What room treatment or treatments...

are you using? I have a pair of ASC Tube Traps and a pair of ASC Shadowcasters. I'm thinking of trying out the Poweertraps, but it seems no one has exxperience with it. I'd also like comments from 'philes with a small room.
You need to go to Auralex.com. I am using in 13'x 15' room.

Bigger improvement than any component you will ever purchase.

I have a small room. Had Rives Audio do a "diy" design (wanted to build as many components as possible).

It includes:
Tuned resonators
Rigid 'glass (first reflection points & others)
RPG Diffractal
Ceiling diffracting grid (diy)

happy listening,
I'm using a number of DIY bass traps and absorbers based on a variety of Owens Corning 703/705 rigid fiberglass. I went DIY because I needed something that would exactly fit my needs, plus I wanted something that looked good in the room.

I currently have floor to ceiling bass traps in all four cornters, wall and ceiling absorbers at the first reflection points and I'm working on a couple of membrane-type bass traps and then a diffuser.

There's a lot of excellent information on the Room Acoustics forum (sponsored by Rives) over on AA plus Ethen Winers and Jon Risch's sites. If you have some basic woodworking/shop skills, you can get professional results and use all the extra money for more gear.

That seems like a lot of bass trapping.

Were you having resonance problems?
Bgrazman - Actually, it's really not all that much. Ethan seems to believe that it's almost impossible to overtrap low bass. Don't know yet if he's right or not, but I'm using this as a learning experience and playing around with different treatments. I'm got a decent size room that has some issues, including a specific peak that I might try to address with the membrane type traps.

I was thinking about having Rives do a Level 1 on my room as well-and may still-but decided to go this route first and see what I learned. There's a ton of available information (and opinions) out there, so there's lots to try. What I do know at this point is that room acoustics is a very big deal and my room and system is much improved with treatment.
Of course, Ethan has a vested interest in selling traps...

Of course, the important thing is the sound--I'm most of the way done with implementing my Rives Level 1 (diffuser is 6 weeks from delivery, then I have to deal with the ceiling) and I'm delighted.

Happy listening,
bgrazman care to expand on how you built your rigid panels for reflection points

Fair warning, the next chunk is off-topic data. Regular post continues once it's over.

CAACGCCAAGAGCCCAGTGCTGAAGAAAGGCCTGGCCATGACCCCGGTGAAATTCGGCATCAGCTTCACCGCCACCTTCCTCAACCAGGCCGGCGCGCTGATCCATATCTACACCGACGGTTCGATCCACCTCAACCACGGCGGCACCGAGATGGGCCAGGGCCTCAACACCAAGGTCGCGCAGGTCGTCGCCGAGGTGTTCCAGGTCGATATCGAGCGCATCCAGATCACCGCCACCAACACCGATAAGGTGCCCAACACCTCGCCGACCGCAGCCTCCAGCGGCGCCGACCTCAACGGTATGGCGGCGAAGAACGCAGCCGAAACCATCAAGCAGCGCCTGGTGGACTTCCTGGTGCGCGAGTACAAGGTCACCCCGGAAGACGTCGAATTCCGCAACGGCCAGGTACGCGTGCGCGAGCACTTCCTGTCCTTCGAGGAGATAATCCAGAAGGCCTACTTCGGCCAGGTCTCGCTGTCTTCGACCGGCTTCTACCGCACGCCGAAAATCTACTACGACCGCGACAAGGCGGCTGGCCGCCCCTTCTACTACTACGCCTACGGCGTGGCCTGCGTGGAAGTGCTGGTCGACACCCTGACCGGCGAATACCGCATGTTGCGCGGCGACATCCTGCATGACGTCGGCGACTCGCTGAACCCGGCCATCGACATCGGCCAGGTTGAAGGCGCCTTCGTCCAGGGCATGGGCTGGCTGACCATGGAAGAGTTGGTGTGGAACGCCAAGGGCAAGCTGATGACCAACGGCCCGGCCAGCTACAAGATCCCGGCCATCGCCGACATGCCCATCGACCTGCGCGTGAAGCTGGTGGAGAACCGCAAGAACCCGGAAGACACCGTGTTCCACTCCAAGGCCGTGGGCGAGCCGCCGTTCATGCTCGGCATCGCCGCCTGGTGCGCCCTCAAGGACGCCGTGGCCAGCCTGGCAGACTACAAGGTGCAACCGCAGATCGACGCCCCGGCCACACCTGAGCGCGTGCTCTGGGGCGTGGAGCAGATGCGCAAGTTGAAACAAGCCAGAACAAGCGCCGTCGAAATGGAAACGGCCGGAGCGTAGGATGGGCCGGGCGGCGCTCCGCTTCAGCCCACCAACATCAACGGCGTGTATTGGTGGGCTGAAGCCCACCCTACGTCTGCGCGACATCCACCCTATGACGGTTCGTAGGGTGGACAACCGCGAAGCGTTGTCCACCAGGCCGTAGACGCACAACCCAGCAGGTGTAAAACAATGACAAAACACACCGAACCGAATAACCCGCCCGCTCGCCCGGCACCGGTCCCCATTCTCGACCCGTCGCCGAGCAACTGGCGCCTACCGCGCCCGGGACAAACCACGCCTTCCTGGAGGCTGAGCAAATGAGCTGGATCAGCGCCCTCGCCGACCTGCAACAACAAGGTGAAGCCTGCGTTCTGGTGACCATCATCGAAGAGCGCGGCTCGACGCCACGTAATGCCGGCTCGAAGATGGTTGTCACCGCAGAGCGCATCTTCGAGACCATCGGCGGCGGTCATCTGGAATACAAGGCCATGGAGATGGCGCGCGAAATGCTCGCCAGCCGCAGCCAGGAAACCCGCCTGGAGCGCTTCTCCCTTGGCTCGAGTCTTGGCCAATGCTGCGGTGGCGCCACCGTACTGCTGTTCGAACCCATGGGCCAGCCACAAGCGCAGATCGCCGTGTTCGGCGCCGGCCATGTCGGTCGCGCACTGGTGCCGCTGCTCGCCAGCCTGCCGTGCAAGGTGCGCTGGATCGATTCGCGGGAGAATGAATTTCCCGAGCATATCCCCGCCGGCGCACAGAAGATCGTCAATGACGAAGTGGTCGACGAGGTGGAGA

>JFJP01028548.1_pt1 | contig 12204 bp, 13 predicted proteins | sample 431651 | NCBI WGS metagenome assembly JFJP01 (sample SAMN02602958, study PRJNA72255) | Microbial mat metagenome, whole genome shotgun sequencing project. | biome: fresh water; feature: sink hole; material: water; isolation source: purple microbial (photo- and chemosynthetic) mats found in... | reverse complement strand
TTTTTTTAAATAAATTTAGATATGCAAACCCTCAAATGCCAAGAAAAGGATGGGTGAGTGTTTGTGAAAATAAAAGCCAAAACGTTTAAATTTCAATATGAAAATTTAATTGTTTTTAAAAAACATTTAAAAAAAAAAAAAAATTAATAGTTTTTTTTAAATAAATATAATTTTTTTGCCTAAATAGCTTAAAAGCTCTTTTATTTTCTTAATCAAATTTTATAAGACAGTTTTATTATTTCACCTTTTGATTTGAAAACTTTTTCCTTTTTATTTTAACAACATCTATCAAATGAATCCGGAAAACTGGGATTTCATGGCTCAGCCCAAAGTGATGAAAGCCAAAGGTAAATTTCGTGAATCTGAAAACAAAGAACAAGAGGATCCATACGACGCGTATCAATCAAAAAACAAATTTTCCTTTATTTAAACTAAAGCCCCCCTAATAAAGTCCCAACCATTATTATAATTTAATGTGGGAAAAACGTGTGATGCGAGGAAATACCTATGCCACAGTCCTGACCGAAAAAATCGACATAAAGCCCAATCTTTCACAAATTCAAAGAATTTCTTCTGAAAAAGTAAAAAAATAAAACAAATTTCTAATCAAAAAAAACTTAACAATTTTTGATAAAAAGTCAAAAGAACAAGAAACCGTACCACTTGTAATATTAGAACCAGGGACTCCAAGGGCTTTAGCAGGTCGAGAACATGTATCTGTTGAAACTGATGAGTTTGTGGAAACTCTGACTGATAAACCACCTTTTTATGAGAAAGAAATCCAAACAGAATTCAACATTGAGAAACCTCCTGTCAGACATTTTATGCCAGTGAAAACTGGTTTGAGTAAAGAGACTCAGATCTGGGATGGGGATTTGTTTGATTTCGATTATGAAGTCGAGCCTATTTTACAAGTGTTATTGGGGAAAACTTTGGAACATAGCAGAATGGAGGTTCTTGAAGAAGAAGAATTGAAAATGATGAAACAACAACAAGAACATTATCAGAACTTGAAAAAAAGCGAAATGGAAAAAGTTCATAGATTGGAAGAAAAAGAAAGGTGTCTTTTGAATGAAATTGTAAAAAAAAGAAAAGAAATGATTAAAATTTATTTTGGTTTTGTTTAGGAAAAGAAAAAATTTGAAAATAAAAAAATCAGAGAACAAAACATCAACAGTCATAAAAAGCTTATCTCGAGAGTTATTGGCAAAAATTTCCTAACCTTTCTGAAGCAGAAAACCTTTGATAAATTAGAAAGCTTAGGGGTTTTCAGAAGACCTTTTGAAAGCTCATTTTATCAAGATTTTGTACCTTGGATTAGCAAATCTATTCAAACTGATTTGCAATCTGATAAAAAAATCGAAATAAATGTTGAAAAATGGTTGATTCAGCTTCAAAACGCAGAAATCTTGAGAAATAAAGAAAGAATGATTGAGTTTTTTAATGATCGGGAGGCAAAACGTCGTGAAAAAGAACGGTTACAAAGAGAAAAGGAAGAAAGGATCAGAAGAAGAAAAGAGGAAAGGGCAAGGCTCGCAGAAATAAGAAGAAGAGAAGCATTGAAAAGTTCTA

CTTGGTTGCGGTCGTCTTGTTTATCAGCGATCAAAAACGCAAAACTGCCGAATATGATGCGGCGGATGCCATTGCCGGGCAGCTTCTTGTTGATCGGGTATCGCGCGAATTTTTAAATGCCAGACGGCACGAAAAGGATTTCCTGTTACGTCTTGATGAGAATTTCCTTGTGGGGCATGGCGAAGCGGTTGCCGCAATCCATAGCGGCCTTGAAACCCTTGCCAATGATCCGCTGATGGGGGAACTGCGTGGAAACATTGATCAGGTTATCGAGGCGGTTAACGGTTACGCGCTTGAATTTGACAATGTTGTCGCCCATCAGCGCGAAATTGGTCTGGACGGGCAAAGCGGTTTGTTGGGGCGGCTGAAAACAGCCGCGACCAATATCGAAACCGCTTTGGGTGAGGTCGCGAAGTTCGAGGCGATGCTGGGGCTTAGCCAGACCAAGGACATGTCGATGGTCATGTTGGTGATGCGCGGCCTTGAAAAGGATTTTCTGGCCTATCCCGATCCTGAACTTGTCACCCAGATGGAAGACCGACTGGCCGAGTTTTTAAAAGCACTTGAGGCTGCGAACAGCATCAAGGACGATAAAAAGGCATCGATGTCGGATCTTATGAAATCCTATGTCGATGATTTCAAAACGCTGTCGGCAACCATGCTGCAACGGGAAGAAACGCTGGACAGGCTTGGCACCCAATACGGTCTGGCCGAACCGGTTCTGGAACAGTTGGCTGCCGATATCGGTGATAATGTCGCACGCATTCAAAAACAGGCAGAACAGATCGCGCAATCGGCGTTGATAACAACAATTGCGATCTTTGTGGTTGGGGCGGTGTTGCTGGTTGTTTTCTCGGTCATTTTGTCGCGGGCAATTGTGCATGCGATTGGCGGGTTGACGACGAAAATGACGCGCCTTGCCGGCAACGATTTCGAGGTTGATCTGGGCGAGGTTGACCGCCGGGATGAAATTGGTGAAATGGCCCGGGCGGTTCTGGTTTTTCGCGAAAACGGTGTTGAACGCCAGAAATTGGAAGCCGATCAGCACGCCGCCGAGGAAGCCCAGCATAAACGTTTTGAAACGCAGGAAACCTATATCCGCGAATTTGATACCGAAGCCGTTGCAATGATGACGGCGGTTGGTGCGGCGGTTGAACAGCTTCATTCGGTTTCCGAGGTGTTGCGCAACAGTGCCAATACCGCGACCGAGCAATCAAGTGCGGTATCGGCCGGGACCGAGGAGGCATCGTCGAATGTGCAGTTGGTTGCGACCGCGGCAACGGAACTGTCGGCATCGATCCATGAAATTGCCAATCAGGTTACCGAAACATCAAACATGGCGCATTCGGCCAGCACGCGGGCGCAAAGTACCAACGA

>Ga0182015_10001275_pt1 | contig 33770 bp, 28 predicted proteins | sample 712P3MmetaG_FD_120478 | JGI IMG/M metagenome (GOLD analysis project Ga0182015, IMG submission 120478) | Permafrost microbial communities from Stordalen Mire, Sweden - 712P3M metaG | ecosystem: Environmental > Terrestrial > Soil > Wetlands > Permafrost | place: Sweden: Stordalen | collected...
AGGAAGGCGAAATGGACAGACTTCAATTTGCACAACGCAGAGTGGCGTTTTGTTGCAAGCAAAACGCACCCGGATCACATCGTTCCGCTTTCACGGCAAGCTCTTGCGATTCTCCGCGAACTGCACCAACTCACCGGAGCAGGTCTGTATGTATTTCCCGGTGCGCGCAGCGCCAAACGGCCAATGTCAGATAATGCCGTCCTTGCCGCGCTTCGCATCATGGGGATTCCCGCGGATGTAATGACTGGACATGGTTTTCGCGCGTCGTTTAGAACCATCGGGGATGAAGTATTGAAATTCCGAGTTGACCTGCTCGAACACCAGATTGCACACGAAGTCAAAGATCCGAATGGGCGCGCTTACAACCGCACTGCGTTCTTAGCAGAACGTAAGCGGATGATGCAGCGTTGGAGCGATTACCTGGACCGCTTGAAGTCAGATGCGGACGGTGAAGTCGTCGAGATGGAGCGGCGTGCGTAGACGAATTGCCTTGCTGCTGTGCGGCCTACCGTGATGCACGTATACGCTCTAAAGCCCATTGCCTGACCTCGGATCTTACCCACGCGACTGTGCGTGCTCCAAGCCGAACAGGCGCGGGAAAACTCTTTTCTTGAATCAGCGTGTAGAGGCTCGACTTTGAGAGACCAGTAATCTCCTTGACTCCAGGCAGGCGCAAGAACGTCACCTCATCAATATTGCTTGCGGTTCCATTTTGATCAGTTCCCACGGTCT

Based on the pictures you did a fabulous job

I'm in the process of building some rigid panels for absorption and need a bit of guidance
I have a room that's 20'x20' with a few open walls and a 21' high ceiling. A real tough room for audio, no matter how good the gear. Any suggestions for this room?

I assume you mean the "red ones" (and not the tuned resonators which are wood). I took a 2'X4' pice of 1/2 inch plywood. Mounted 703 rigid glass panel and glued it on with liquid nails. Covered in loosewoven fabric & stapled.

Hope that helps,

Bluemike. Another option for making a panel is as follows: Make a thin wood frame with the dimensions of the frame members being approx. 1 to 1-1/2" wide and 3/4 to 1" thick. I lap jointed the corners, but mitre cuts would work too. Build a frame with the outside dimension being 24"x 48" up to 36"x 48" Three pieces of rigid insulation will make a total of the two larger panels. I like the appearnce of a golden rectangle better which is 30"x 48", but it wastes material.

Once you have the frame, run a bead of glue around the front surface of it and mount the rigid fiberglass. The frame gives some lightweight support to the panel, but more importantly, it moves the panel off the surface of the wall (3/4" to 1") and makes the panel more effective. (I think Ethan's site explains why) With the frame behind it instead of around it, you also get the increased surface area that comes from the exposed sides which increases the effectiveness.

Since you don't want exposed fiberglass, you need to cover it with some sonically tranparent material like burlap (cheap) or Guildford of Maine (quite expensive) That can be stretched tight around the fiberglass and frame and stapled on the back.

I used 2" thick Owens Cornig 703 for the first reflection points which works really well. It comes five 2x4' sheets to a pack or you can order individual pieces from some mail-order companies.
George3 - Now that does sound like a tough room. You could do some basic measurements, then build or buy some room treatment and then see what happens. Or, and probably better, contact Rives Audio and see what they can do with a Level 1 consultation for you. I've come to the view that continuing to upgrade your equipment without first addressing your room acoustics is an expensive and self-defeating effort.